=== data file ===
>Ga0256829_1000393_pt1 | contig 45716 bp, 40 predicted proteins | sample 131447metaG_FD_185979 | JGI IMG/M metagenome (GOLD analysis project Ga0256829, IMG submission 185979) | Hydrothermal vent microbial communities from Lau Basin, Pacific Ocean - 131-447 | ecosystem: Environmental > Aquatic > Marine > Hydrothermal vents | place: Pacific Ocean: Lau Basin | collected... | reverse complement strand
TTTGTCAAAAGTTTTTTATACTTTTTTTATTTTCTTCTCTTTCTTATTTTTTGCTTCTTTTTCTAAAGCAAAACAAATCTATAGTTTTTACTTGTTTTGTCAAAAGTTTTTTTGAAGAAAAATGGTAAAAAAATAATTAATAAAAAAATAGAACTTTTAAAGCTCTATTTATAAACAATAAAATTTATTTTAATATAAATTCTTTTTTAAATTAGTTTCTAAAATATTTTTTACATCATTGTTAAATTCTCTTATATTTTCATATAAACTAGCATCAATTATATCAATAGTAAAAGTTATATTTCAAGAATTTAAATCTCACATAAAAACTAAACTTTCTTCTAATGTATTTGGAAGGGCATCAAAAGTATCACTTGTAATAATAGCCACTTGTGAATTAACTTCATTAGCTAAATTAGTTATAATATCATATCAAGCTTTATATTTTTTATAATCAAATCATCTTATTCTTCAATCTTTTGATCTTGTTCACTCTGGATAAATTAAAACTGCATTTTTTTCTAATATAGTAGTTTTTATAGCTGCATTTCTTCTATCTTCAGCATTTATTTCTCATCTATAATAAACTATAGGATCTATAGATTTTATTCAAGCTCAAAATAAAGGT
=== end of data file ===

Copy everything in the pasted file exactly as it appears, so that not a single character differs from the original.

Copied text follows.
>Ga0256829_1000393_pt1 | contig 45716 bp, 40 predicted proteins | sample 131447metaG_FD_185979 | JGI IMG/M metagenome (GOLD analysis project Ga0256829, IMG submission 185979) | Hydrothermal vent microbial communities from Lau Basin, Pacific Ocean - 131-447 | ecosystem: Environmental > Aquatic > Marine > Hydrothermal vents | place: Pacific Ocean: Lau Basin | collected... | reverse complement strand
TTTGTCAAAAGTTTTTTATACTTTTTTTATTTTCTTCTCTTTCTTATTTTTTGCTTCTTTTTCTAAAGCAAAACAAATCTATAGTTTTTACTTGTTTTGTCAAAAGTTTTTTTGAAGAAAAATGGTAAAAAAATAATTAATAAAAAAATAGAACTTTTAAAGCTCTATTTATAAACAATAAAATTTATTTTAATATAAATTCTTTTTTAAATTAGTTTCTAAAATATTTTTTACATCATTGTTAAATTCTCTTATATTTTCATATAAACTAGCATCAATTATATCAATAGTAAAAGTTATATTTCAAGAATTTAAATCTCACATAAAAACTAAACTTTCTTCTAATGTATTTGGAAGGGCATCAAAAGTATCACTTGTAATAATAGCCACTTGTGAATTAACTTCATTAGCTAAATTAGTTATAATATCATATCAAGCTTTATATTTTTTATAATCAAATCATCTTATTCTTCAATCTTTTGATCTTGTTCACTCTGGATAAATTAAAACTGCATTTTTTTCTAATATAGTAGTTTTTATAGCTGCATTTCTTCTATCTTCAGCATTTATTTCTCATCTATAATAAACTATAGGATCTATAGATTTTATTCAAGCTCAAAATAAAGGT